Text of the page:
I need to create a more limited user for the raspberry pi. I can guess what some of these groups do (cdrom, sudo, i2c, spi) but what do some of these other groups do (adm, dialout, pi)?

Here is the list on my pi running jesse lite:

pi adm dialout cdrom sudo audio video plugdev games users input netdev gpio i2c spi

2 Answers 2


I did a little digging on this and tracked down the purpose for most of the user groups:

pi       User-specific group. A group is automatically created for 
         each new user; you can ignore this.
adm      Allows access to log files in /var/log and using xconsole
dialout  Allows access to serial ports/modem reconfiguration, etc.
cdrom    Uncreatively, this group enables access to optical drives.
sudo     Enables sudo access for the user.
audio    Allows access to audio devices like microphones and soundcards
video    Allows access to a video device like the framebuffer, the videocard or a webcam
plugdev  Enables access to external storage devices
games    Many games are SETGID to games so they can write their high score files. This is explained in policy.
users    Appears to be a Pi-specific group enabling access to 
         /opt/vc/src/hello_pi/ directory and contained files.
input    Appears to give access to the /dev/input/mice folder and nothing else.
netdev   Enables access to network interfaces
gpio     Pi-specific group for GPIO pin access.
i2c      Similar to the above, but for I2C access. 
         Generated after installing i2c-tools.
spi      Similar to the above, but for the SPI bus.
lpadmin  CUPS printer administration.

(Shamelessly cross-posting this from my blog.)

Reference: Debian wiki.

  • 1
    I got here investigating a problem where a new user could not run startx. They needed to be in the video group in order to have access to the framebuffer.
    – Allen
    Commented Sep 23, 2018 at 5:42

The pi group is the default group created for the pi user. Each user has a matching group name.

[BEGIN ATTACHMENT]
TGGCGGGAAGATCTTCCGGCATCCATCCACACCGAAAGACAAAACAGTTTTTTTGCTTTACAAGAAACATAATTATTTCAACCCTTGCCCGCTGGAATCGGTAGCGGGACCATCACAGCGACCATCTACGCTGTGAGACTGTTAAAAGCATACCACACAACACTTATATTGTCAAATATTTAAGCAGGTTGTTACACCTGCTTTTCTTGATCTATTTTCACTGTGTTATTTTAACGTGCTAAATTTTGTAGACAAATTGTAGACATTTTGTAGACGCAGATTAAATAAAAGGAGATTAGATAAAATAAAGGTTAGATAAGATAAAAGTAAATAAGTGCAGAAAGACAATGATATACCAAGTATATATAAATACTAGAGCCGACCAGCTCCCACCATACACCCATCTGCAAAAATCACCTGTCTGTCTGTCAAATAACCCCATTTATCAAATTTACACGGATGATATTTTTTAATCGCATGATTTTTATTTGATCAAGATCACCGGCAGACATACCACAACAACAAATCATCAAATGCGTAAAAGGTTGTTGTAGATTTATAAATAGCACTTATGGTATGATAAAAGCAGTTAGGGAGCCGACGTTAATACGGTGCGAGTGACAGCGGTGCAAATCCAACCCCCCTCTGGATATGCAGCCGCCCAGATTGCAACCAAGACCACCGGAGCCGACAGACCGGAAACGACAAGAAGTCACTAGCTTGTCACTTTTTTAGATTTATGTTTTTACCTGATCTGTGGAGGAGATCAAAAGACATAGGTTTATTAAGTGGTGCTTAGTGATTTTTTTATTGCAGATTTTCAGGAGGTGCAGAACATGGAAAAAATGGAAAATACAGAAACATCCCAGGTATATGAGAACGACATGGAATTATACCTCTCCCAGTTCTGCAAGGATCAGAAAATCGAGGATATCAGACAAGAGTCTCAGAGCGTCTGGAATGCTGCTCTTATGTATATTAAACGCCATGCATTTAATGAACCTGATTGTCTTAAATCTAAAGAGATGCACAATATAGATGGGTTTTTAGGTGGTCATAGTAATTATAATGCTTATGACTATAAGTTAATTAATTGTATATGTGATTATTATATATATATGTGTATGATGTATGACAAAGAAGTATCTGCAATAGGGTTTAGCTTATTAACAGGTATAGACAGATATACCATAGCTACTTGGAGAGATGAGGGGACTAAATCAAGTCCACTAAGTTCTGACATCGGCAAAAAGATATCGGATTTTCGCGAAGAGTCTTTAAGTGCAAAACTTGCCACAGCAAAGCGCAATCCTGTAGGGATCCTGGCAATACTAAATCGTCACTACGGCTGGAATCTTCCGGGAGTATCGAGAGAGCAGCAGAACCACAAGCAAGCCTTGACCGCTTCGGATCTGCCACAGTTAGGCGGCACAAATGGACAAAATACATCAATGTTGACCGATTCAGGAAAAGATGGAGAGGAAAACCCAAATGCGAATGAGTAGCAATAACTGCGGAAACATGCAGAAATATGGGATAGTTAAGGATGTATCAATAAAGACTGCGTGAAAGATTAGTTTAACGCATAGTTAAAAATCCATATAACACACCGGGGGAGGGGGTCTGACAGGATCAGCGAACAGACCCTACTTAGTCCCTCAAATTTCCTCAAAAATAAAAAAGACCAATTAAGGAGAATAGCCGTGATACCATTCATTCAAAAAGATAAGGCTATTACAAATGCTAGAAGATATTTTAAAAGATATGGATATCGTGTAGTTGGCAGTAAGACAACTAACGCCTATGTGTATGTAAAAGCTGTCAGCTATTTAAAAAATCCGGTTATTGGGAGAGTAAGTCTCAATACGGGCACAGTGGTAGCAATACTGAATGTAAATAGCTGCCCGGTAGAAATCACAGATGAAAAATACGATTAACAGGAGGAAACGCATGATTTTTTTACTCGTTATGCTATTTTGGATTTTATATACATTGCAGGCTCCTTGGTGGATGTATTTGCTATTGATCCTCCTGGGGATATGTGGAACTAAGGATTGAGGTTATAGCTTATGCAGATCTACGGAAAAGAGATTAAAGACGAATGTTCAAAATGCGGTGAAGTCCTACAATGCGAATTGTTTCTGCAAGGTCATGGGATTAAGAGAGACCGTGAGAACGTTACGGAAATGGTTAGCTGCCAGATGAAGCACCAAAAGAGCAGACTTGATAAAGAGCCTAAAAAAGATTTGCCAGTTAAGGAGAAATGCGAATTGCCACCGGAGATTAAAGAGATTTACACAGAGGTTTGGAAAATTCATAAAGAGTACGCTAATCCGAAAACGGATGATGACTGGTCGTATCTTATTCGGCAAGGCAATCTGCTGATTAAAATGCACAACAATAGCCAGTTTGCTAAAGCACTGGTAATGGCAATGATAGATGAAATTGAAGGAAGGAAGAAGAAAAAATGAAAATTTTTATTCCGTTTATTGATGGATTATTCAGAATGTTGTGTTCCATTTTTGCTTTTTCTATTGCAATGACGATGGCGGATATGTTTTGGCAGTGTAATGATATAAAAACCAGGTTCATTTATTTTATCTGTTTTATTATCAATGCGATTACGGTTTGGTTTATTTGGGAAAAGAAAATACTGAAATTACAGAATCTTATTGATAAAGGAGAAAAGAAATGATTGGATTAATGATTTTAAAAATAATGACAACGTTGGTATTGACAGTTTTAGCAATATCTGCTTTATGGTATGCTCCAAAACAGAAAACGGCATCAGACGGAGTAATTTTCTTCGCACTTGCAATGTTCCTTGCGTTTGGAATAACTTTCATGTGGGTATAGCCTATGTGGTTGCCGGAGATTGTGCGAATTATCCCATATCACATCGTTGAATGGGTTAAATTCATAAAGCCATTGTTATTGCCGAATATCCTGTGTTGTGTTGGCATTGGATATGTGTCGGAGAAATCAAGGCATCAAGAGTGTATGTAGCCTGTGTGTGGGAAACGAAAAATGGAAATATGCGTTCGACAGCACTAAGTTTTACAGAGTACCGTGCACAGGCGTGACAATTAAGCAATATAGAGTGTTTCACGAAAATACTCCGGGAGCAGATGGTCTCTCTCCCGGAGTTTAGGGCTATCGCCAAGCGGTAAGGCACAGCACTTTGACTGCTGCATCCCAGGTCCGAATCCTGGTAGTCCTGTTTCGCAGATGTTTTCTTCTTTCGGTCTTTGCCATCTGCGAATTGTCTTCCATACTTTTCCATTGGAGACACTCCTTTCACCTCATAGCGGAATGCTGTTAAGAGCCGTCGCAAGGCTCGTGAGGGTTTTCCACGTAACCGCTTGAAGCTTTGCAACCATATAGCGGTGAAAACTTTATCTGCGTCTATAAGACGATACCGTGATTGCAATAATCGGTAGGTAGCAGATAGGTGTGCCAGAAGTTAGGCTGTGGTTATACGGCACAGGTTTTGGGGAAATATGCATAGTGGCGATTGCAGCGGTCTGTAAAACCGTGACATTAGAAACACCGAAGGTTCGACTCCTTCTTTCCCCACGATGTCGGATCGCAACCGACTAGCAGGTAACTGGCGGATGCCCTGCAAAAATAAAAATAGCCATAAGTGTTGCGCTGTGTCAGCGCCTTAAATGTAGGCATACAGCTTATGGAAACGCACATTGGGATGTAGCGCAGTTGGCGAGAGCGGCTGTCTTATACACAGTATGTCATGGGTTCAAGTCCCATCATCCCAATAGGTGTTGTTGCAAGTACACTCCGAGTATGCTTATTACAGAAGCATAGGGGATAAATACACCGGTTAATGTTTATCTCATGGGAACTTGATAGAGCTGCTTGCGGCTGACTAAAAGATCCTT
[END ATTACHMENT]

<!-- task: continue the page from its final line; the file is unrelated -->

• dialout allows access to the serial ports.
  • adm is used for system monitoring tasks and gives access to many of the log files in /var/log.
  • netdev members can manage network interfaces.
  • sudo group members can execute any command (If the goal is to have a lower privileged user, I would not suggest adding your new user to this group. Instead I would add a per command or usename based rule to the sudoers file).

In general you can use google to discover the purpose of a group, by doing something like this: google search, oviously changing the name of the group.

I would suggest that you create you new user without adding them to any additional groups (like the pi group they will be a member of the group with the same name as their username).

And as you find things the new user can not do add the user to specific groups. This is in keeping with the concept of least priviliges.

  • Thanks. All the user is really doing is ping files from a samba share. On a side note, I renames the pi user to my name. How could I change that group name to my new username? Commented Jul 24, 2017 at 5:18
  • You can change a groups name with groupmod an example with more details computerhope.com/unix/groupmod.htm Commented Jul 24, 2017 at 5:37

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